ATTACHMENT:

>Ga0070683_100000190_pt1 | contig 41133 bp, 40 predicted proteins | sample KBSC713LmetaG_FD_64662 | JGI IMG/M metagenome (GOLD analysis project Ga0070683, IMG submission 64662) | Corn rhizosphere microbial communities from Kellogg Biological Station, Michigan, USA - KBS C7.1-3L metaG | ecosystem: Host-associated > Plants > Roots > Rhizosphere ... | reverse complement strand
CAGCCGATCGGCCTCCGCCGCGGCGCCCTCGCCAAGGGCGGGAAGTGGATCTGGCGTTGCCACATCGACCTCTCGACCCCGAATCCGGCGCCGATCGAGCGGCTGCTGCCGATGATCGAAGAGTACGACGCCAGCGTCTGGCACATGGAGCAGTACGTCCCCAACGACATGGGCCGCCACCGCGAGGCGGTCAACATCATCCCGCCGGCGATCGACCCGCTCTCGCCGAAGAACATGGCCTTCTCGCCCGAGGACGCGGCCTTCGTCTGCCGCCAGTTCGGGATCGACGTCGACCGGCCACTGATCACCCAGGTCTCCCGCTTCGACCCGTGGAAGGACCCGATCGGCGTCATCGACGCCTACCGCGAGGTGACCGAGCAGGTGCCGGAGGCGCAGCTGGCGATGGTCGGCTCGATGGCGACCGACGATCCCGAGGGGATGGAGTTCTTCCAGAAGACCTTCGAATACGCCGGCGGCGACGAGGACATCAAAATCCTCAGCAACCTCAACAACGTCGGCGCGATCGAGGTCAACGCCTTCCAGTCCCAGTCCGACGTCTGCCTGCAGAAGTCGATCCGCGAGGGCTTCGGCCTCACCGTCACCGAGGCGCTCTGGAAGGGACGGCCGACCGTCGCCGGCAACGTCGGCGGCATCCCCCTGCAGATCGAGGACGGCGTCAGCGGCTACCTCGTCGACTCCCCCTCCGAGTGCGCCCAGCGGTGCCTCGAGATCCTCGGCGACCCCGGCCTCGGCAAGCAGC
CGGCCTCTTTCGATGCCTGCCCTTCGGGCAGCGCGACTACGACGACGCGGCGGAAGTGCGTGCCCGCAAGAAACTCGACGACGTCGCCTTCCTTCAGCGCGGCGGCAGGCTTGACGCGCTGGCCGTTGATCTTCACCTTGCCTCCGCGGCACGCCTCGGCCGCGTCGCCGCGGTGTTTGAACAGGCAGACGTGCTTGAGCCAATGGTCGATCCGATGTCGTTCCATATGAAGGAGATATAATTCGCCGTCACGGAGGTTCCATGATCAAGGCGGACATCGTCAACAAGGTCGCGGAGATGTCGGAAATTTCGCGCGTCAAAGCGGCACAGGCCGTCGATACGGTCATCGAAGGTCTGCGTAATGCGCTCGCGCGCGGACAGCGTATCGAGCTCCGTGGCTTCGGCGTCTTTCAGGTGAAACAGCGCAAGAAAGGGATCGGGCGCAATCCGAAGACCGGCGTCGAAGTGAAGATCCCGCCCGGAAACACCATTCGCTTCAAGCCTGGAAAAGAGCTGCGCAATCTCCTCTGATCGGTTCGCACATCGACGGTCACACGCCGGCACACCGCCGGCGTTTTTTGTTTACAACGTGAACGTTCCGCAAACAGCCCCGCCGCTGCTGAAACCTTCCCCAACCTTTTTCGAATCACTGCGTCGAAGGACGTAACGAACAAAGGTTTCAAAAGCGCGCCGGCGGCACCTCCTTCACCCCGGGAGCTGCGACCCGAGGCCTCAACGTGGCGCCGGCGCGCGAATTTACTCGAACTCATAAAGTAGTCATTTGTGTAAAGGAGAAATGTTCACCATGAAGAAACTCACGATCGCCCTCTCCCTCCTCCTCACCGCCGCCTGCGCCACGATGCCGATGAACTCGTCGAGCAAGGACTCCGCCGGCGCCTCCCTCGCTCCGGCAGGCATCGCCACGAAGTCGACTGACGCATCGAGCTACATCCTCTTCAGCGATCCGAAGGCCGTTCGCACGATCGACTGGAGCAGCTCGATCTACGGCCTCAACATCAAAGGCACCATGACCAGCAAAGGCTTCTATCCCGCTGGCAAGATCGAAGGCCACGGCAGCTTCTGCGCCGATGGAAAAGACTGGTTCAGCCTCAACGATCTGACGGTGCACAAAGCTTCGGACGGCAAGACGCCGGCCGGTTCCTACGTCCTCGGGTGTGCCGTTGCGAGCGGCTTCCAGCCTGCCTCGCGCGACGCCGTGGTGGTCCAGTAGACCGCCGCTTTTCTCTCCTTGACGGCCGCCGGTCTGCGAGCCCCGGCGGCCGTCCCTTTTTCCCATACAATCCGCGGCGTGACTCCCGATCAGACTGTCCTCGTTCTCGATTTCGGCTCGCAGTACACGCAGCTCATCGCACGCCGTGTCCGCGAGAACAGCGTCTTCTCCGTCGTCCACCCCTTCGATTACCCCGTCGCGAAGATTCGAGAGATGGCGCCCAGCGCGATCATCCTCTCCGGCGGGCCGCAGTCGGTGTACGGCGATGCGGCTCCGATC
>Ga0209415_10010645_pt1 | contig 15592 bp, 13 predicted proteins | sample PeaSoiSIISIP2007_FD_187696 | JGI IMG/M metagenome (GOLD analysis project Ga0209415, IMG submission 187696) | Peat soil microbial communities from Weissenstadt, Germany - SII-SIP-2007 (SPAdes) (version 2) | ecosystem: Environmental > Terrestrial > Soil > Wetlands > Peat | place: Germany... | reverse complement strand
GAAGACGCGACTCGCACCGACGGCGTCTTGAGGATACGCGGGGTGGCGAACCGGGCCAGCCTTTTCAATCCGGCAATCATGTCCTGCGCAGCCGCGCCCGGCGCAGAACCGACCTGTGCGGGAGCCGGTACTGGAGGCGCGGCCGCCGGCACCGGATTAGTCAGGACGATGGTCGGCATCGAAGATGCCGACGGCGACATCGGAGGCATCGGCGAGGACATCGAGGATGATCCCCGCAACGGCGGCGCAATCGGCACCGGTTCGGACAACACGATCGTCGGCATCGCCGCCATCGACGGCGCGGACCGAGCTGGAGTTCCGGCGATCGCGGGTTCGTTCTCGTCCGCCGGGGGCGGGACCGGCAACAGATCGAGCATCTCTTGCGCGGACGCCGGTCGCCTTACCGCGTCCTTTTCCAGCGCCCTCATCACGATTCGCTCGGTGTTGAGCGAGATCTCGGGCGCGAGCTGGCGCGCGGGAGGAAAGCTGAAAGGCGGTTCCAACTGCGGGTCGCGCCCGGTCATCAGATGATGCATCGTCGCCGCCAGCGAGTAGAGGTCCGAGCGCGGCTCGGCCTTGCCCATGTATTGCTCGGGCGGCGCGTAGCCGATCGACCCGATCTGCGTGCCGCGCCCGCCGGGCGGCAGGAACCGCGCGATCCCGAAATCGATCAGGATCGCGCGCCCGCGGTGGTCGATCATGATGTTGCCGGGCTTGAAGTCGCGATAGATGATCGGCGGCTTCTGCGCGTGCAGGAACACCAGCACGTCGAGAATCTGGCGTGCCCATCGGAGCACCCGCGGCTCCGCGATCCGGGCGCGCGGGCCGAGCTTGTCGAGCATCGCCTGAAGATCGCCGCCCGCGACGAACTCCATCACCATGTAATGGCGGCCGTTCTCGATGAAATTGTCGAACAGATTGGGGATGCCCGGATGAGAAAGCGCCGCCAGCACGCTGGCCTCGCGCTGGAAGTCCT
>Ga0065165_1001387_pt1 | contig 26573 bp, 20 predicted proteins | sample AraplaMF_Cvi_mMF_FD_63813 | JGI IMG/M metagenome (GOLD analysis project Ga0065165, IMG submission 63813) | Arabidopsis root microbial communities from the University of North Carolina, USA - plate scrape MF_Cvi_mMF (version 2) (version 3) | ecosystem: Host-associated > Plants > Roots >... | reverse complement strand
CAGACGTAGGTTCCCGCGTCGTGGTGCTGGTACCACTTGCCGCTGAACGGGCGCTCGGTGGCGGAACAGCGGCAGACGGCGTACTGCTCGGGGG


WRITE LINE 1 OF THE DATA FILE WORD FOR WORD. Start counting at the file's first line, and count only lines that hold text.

>Ga0070683_100000190_pt1 | contig 41133 bp, 40 predicted proteins | sample KBSC713LmetaG_FD_64662 | JGI IMG/M metagenome (GOLD analysis project Ga0070683, IMG submission 64662) | Corn rhizosphere microbial communities from Kellogg Biological Station, Michigan, USA - KBS C7.1-3L metaG | ecosystem: Host-associated > Plants > Roots > Rhizosphere ... | reverse complement strand